Smoke signals out to Noel White, just up the river, who returns them with an echoing of drums, and an album, tall and strong, is crafted. The experiment explodes into the full dark of day at the studio of J. Robbins, somewhere in the run-down industrial districts between Baltimore and Washington, DC. Other players stop, strain ears to air, look to the sky, feel the rhythm as much as hear it, drop what they’re doing, wander up the mountain to lend a hand, if only for a moment, a show, a song, a season. Mikal Evans’ harmonies dipping low as her hip-length mane, Hash Vyas’ loping bass lines as rock-solid as his hard-earned indie lineage, Brian Clancy’s four-string also on occasional loan from local legends Dawn of Man, Josh Wenk’s drums thundering through it all – Revival live and in the flesh is no less impressive. At the hard human heart of it all, though, the songs of Josh Read.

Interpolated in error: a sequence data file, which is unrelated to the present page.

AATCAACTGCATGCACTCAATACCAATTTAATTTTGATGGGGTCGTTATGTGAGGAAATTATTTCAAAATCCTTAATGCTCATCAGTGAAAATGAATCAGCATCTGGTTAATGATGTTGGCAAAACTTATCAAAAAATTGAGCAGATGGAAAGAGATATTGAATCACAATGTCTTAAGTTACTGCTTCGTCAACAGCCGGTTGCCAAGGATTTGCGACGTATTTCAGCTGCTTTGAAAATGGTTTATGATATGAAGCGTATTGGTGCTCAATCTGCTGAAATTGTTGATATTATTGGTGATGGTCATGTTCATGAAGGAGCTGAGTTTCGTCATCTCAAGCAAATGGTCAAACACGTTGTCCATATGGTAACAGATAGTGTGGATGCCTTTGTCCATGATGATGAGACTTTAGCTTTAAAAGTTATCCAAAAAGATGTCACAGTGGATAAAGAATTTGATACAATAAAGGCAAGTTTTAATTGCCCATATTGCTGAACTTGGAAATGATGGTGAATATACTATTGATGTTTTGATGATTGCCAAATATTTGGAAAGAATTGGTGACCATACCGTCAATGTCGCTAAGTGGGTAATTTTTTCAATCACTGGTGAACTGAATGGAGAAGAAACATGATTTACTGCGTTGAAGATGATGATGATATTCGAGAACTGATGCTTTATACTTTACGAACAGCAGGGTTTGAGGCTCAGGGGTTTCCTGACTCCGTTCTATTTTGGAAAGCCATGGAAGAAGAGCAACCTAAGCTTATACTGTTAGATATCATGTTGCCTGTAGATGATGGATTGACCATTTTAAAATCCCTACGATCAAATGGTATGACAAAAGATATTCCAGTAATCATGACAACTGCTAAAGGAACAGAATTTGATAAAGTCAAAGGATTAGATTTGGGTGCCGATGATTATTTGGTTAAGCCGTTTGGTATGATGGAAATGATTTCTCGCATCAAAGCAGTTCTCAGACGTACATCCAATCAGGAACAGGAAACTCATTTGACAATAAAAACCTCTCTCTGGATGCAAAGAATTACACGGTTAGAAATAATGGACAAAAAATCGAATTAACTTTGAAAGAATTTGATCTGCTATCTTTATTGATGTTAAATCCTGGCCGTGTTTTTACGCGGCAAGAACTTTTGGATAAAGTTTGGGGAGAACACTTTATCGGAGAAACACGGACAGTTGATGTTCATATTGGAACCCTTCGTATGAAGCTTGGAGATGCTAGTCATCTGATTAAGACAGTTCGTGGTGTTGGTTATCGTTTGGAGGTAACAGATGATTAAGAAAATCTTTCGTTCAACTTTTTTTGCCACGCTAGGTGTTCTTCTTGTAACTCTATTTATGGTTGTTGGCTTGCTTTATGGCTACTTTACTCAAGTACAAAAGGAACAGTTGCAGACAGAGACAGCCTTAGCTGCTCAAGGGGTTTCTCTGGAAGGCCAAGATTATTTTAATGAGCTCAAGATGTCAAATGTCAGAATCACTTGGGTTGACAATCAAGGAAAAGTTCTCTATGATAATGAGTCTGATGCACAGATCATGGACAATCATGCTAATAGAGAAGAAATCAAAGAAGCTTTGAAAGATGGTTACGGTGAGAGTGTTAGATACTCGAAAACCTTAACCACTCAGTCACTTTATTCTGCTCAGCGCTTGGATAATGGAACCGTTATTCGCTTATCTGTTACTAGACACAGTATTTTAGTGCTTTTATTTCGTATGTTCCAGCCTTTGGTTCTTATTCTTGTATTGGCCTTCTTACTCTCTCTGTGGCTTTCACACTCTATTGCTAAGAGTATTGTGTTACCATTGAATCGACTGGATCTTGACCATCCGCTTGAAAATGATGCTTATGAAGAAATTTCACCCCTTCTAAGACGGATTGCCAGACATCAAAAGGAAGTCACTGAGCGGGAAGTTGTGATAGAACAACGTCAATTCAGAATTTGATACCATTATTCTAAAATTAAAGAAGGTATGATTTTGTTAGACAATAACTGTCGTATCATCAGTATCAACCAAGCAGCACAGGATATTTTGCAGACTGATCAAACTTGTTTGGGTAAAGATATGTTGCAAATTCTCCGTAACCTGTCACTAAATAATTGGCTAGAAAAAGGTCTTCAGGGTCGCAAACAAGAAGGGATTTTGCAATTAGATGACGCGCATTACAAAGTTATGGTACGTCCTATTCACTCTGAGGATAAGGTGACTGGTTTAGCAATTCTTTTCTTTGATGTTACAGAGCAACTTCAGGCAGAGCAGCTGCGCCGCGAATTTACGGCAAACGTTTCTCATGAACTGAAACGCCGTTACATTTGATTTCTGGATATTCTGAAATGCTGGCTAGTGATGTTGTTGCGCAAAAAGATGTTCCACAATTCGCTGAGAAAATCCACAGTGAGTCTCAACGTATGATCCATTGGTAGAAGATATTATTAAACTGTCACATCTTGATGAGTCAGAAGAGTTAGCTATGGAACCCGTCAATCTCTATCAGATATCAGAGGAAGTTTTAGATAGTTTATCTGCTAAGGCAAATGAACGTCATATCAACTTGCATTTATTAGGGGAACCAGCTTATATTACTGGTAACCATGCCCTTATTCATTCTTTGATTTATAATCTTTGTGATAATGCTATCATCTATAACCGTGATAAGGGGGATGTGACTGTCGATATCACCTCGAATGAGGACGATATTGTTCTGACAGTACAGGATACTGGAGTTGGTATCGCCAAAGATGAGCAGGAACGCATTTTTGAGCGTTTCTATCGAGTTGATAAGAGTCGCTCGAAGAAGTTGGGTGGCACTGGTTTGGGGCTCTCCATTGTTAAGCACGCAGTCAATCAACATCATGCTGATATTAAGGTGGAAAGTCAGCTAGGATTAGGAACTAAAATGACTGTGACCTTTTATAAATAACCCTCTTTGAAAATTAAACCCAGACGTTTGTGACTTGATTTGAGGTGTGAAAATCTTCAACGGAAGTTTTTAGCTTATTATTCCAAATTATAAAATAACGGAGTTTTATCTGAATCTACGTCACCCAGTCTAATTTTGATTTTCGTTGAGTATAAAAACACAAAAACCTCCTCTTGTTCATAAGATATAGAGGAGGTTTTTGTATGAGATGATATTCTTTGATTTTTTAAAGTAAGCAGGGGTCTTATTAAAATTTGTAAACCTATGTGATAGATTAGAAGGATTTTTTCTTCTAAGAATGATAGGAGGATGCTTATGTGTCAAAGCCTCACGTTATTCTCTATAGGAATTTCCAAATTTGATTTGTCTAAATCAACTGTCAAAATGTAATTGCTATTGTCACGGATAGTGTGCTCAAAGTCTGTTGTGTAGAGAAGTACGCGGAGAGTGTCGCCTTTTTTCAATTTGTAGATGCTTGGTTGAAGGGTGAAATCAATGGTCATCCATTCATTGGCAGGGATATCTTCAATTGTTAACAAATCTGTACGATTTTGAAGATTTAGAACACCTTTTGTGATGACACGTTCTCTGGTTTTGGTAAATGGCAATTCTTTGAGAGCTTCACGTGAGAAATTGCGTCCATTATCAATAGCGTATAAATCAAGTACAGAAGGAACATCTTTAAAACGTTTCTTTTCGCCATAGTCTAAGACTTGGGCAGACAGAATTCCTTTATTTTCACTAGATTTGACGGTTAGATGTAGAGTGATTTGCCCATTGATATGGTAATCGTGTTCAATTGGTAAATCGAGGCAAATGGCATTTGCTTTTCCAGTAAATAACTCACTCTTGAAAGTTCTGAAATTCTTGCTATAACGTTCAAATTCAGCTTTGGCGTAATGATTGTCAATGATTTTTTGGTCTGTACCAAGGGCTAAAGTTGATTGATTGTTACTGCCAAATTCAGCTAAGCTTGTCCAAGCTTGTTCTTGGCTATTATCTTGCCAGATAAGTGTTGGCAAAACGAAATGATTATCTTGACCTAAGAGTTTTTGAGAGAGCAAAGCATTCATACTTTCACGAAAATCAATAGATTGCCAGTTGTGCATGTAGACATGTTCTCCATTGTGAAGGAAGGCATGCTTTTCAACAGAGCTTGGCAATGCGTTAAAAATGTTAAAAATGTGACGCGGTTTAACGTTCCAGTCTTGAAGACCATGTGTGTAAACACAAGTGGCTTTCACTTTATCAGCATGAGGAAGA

Steeped equally in the spirit of ancient folk, brawling saloon standards, DC’s postpunk revolutionaries, and the early vangard of psychedelic rock, Read’s songs are about the bones of America. Raw sexuality to desolate balladry, it’s all there – whispered on the wind, prospected from the psychic hills. That voice. The lonely troubadour.
It bewitches you, lays you down soft, cracked and pleading, shoots you down hard in a shotgun barrage. 2) Revival - 'Music By Al Basim' was released in 1979. According to the legend Al Basim was an Iranian artist who was executed. In fact Al Basim was Bulgarian. An interesting ethnic fusion album... 3) Latvian Christian band Revival was founded in 2005, when its members decided to get together to worship and praise the Lord and share their experience of life with Jesus. 4) Revival is a Barbershop Quartet who competed in the 1998 International Barbershop Quartet Contest.
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